4 Spectacular — And Symbolic — Cocktails For The HIgh Holidays
During the High Holidays, many Jewish families are making sure they’re stocked up on sweet red wine, a traditional way of symbolically asking for a “sweet” new year.
But symbolism within Jewish practice has expanded — such as with the use of an orange on the Seder plate — to accommodate an ever diversifying people. We all want sweetness — lives that are sweet like apples and honey — but is it alright to ask for more?
Here are four fun cocktails that touch upon other aspirations — passion, prosperity, understanding and hope — to help you symbolically request a custom-fitted, stellar 5778.
We could all use a little more passion and spice in our lives. Whether or not one has a romantic relationship to maintain, many can identify with the feeling that life sometimes lacks the invigorating zest that drives us out of bed in the morning. If you’re looking for adventure, a break from monotony, or the rekindling of a dimmed flame, set an intention with the Spice Baby cocktail below.
This simple cocktail features the flavors of hot ginger and seductive passionfruit. Easy to dress up for a special occasion, this drink is also delicious with the alcohol omitted.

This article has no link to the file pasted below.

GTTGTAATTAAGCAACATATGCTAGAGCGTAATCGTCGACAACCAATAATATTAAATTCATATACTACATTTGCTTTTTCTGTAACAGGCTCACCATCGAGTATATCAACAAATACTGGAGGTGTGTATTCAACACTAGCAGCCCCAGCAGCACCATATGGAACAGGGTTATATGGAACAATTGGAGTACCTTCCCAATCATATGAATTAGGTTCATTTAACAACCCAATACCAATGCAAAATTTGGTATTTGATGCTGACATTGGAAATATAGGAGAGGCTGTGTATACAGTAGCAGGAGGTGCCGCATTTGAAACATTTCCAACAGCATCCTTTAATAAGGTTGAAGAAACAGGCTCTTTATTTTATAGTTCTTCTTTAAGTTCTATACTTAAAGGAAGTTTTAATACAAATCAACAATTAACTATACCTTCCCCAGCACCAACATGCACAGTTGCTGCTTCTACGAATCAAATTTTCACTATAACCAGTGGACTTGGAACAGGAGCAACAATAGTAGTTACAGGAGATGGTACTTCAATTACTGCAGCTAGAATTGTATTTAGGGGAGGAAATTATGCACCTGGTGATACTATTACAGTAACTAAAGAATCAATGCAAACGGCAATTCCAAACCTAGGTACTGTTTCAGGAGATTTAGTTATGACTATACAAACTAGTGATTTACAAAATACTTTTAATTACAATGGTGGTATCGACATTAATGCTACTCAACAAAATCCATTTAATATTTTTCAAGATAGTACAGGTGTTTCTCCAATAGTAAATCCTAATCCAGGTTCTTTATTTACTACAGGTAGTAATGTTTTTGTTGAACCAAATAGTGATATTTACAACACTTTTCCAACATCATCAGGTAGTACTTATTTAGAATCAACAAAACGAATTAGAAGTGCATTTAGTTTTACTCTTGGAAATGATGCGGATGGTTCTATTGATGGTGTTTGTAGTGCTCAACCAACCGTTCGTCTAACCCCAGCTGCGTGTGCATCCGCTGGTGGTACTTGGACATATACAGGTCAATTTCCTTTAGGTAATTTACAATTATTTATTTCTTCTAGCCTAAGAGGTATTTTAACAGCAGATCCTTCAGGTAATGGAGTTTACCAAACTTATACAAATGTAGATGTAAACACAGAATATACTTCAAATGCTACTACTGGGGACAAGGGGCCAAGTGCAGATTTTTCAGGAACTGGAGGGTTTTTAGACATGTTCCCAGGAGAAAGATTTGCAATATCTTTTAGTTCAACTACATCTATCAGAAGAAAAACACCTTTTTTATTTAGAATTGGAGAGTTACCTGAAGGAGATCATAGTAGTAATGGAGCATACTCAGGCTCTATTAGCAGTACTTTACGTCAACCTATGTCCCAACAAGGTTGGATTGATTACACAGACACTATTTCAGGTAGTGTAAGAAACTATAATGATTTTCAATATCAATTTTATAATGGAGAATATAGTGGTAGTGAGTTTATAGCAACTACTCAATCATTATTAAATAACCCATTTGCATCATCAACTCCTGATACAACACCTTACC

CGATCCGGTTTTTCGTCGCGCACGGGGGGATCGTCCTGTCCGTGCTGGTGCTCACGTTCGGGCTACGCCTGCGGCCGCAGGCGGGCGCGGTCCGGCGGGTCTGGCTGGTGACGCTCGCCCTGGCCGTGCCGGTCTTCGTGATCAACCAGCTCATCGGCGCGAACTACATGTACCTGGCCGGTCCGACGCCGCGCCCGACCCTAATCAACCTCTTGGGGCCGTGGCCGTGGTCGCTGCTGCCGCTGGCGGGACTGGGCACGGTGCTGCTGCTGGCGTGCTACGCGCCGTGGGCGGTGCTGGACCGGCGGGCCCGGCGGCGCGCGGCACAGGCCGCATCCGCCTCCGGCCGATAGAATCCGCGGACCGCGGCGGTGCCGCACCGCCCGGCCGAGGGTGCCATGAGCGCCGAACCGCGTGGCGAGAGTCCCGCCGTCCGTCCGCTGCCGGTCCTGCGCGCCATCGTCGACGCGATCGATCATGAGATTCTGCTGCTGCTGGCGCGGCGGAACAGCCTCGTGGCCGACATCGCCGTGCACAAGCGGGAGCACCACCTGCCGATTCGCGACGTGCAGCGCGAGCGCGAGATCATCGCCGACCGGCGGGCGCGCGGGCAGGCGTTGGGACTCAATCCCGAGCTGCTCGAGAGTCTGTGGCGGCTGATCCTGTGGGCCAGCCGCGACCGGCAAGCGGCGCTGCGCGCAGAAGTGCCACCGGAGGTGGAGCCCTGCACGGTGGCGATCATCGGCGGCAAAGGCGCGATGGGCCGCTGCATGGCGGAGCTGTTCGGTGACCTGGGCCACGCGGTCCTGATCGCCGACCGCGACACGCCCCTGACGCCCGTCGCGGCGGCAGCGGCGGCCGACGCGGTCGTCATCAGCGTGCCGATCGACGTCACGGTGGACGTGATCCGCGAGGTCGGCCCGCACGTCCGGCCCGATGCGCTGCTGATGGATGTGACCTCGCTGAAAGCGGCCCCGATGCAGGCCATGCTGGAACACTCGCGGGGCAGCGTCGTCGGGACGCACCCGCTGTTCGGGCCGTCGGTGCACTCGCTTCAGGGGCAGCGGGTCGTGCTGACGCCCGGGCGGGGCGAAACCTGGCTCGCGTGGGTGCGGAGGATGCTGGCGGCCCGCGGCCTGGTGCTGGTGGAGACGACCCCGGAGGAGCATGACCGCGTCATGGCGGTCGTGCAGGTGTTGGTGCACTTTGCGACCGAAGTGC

1 ounce white rum
½ cup of ice cubes
6 ounces ginger beer, chilled
1) Start with a 12 ounce glass. If you plan to rim the glass, dip it in water and then into a plate holding honey crystals and, if you like it extra hot, a dash of cayenne. Gently move the glass around until the rim is well-coated.
2) Cut the passionfruit in half over a small bowl. Scoop the seeds and pulp into the bowl. Mash some of the seeds to release juice. Add the rum and stir. (If you want a mellower drink, allow the passionfruit and rum to sit covered in the fridge for a day or two before enjoying.)
3) Gently pour the passionfruit mixture into the bottom of our glass. Layer ice cubes over the top. Slowly pour ginger beer over the ice. Cut a slice of ginger or a piece of candied ginger to sit on the rim. Enjoy.
Note: passionfruit seeds are edible and provide an enjoyable crunch for most people. If you’d prefer your drink without the dark seeds, mash the fruit through a colander into the bowl, or replace the fruit with two or three ounces of packaged passionfruit juice.
It seems like at least once a week, there’s a trending opinion piece about the exorbitant financial costs of life as a Jew. Between kosher food and day school tuition, many families feel entirely drained and unable to keep up. Austerity is still a reality for many, pricy bar mitzvah parties on the horizon, or not. If you’re hoping for prosperity and the feeling of abundance in this new year, whip up a batch of this First Fruits Punch.
First Fruits Punch
Pomegranate is a natural symbol of abundance, with its plentiful ruby seeds. Grapes are also an ancient image of plenty. Oranges, up until very recent history, were an extreme luxury in much of the world and were often given individually as precious gifts.
1 cup of pomegranate juice
½ cup of orange juice
2 ounces of vodka
1 750 ml bottle of pomegranate wine
1½ cups of seltzer
Pomegranate arils (seeds)